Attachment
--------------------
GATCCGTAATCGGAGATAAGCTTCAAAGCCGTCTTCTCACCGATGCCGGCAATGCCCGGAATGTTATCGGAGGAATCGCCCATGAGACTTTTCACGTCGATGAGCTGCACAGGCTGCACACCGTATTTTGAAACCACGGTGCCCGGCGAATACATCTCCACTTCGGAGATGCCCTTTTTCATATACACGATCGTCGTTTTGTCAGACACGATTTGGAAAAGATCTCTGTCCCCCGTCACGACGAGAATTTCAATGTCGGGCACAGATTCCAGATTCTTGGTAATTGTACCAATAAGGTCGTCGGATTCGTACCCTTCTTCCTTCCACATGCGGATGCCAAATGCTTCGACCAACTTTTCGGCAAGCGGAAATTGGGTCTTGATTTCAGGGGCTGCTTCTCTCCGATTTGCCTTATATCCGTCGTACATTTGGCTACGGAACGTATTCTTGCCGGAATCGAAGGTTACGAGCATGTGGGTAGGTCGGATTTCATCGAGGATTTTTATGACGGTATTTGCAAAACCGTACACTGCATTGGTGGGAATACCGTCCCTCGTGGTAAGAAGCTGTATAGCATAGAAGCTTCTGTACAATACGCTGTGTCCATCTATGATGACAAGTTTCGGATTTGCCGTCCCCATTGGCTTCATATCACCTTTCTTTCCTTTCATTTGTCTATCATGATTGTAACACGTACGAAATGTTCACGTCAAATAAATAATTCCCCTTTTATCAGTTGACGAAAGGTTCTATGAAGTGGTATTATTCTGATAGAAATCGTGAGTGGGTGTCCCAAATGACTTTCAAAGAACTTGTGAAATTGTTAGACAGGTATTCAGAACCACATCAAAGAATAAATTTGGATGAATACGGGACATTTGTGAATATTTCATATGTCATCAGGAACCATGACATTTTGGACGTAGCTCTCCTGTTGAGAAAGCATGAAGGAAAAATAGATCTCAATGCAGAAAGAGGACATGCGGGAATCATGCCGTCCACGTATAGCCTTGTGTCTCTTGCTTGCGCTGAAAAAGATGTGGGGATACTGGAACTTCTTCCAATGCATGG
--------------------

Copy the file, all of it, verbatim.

GATCCGTAATCGGAGATAAGCTTCAAAGCCGTCTTCTCACCGATGCCGGCAATGCCCGGAATGTTATCGGAGGAATCGCCCATGAGACTTTTCACGTCGATGAGCTGCACAGGCTGCACACCGTATTTTGAAACCACGGTGCCCGGCGAATACATCTCCACTTCGGAGATGCCCTTTTTCATATACACGATCGTCGTTTTGTCAGACACGATTTGGAAAAGATCTCTGTCCCCCGTCACGACGAGAATTTCAATGTCGGGCACAGATTCCAGATTCTTGGTAATTGTACCAATAAGGTCGTCGGATTCGTACCCTTCTTCCTTCCACATGCGGATGCCAAATGCTTCGACCAACTTTTCGGCAAGCGGAAATTGGGTCTTGATTTCAGGGGCTGCTTCTCTCCGATTTGCCTTATATCCGTCGTACATTTGGCTACGGAACGTATTCTTGCCGGAATCGAAGGTTACGAGCATGTGGGTAGGTCGGATTTCATCGAGGATTTTTATGACGGTATTTGCAAAACCGTACACTGCATTGGTGGGAATACCGTCCCTCGTGGTAAGAAGCTGTATAGCATAGAAGCTTCTGTACAATACGCTGTGTCCATCTATGATGACAAGTTTCGGATTTGCCGTCCCCATTGGCTTCATATCACCTTTCTTTCCTTTCATTTGTCTATCATGATTGTAACACGTACGAAATGTTCACGTCAAATAAATAATTCCCCTTTTATCAGTTGACGAAAGGTTCTATGAAGTGGTATTATTCTGATAGAAATCGTGAGTGGGTGTCCCAAATGACTTTCAAAGAACTTGTGAAATTGTTAGACAGGTATTCAGAACCACATCAAAGAATAAATTTGGATGAATACGGGACATTTGTGAATATTTCATATGTCATCAGGAACCATGACATTTTGGACGTAGCTCTCCTGTTGAGAAAGCATGAAGGAAAAATAGATCTCAATGCAGAAAGAGGACATGCGGGAATCATGCCGTCCACGTATAGCCTTGTGTCTCTTGCTTGCGCTGAAAAAGATGTGGGGATACTGGAACTTCTTCCAATGCATGG